Long-term efficacy of psychotherapies for Binge Eating Disorder

New study shows: Long-term Efficacy of Psychotherapies for Binge Eating Disorder

The cognitive-behavioral therapy (CBT) as well as the interpersonal psychotherapy (IPT) are effective in the long term for binge eating disorder (BED). This has been shown in qa randomized controlled trial by Anja Hilbert et al. (1) whose results were published in the British Journal of Psychiatry in january. BED is characterized by returning binge eating attacks that, contrary to bulimia nervosa, are not accompanied by compensating measures for weight control such as self-induced vomiting.

Out of 162 patients who participated in one of the two outpatient therapies in a group setting 90 have been examined again four years and seven months after the trial. A total of 64.4 percent of the participants have been sucessfully treated in the long term and exhibited a significantly and permanently improved psychopathology and psychosocial adaption. The body weight was permanently stabilized. Since binge eating attacks can lead to an increase of the body weight that is to be evaluated positively.The trial which took place in New Haven and San Diego thus showed that outpatient CBT and IPT in a group setting over a duration of 20 sessions lead to a permanent improvement of BED.  Anja Hilbert, Professor for behavioral medicine at the Integrated Research and Treatment Center (IFB) AdiposityDiseases Leipzig emphasized that "previous studies have been showing the effectiveness of both therapeutic approaches for BED over the course of two years, but never over a longer period of time. That CBT and IPT are still effective after four years could be proven by our study results."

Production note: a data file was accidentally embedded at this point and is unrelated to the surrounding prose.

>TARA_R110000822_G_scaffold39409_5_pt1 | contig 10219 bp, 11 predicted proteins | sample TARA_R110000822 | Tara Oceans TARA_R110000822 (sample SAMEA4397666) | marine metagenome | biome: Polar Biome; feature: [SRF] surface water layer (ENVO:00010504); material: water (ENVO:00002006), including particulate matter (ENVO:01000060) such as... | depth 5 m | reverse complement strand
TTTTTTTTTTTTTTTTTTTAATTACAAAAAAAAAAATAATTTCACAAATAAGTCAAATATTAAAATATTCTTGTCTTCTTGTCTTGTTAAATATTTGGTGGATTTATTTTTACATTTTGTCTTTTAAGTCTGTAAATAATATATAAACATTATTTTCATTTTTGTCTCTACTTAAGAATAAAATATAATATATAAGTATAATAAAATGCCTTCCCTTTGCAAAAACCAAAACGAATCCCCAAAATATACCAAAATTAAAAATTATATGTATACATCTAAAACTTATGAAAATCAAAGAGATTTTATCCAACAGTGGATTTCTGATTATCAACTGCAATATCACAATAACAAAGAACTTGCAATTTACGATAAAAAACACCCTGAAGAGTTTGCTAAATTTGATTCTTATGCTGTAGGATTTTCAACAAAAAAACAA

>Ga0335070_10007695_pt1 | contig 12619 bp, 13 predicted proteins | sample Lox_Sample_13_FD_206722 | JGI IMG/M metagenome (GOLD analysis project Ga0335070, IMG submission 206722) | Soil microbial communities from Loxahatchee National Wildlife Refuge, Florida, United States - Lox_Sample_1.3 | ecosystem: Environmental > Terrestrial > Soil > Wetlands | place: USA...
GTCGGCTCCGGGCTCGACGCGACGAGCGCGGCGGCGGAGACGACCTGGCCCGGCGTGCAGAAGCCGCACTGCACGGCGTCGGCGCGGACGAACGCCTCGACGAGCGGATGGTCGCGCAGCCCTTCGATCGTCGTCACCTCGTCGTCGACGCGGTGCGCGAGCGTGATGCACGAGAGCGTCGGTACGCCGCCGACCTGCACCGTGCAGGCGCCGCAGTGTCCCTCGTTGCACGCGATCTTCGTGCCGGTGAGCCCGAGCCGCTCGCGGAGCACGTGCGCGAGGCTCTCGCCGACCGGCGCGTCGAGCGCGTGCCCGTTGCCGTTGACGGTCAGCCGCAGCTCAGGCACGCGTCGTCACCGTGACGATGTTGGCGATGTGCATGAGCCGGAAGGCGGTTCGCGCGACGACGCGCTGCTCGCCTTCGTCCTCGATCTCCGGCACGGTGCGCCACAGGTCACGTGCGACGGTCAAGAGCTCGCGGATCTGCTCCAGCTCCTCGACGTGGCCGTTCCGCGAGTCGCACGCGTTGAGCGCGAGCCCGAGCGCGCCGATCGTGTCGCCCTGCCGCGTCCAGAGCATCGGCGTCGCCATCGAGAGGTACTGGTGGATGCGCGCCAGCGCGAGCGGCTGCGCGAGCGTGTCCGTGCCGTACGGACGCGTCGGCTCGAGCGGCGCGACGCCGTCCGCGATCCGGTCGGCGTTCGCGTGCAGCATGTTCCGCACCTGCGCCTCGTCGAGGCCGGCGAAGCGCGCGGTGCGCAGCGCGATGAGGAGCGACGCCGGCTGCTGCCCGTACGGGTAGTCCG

CBT is characterized by an approach that is directly concentrated on the pathology of eating disorders by which the patient is supossed to achieve a healthy eating behavior and an increased self and body acceptance. IPT on the other hand focuses on interpersonal problems in whose context the eating disorder surfaces and by this also treats the binge eating attacks themselves. During the observation period of four years after the trial however the eating disorder sympthoms slightly worsened after a CBT while they rather improved aster an IPT. Both therapies however have proven to be equally effective as a whole. The progress of the further improvement after the end of the treatment with the IPT is consistent with a catch up effect of this therapy form that has also been noticed for other eating disorders. Until this date CBT is generally considered to be the standard procedure for the BED treatment. The results of the study now encourage to increasingly also give the IPT approach a try in treatment.

(1) Anja Hilbert, Monica E. Bishop, Richard I. Stein, Marian Tanofsky-Kraff, Anne K. Swenson, R. Robinson Welch, and Denise E. Wilfley. Long-term efficacy of psychological treatments for binge eating disorder. Britisch Journal of Psychiatry March 2012 200:232-237; published ahead of print January 26, 2012, doi:10.1192/bjp.bp.110.089664

Keywords: Psyche, etaing disorders, IFB-research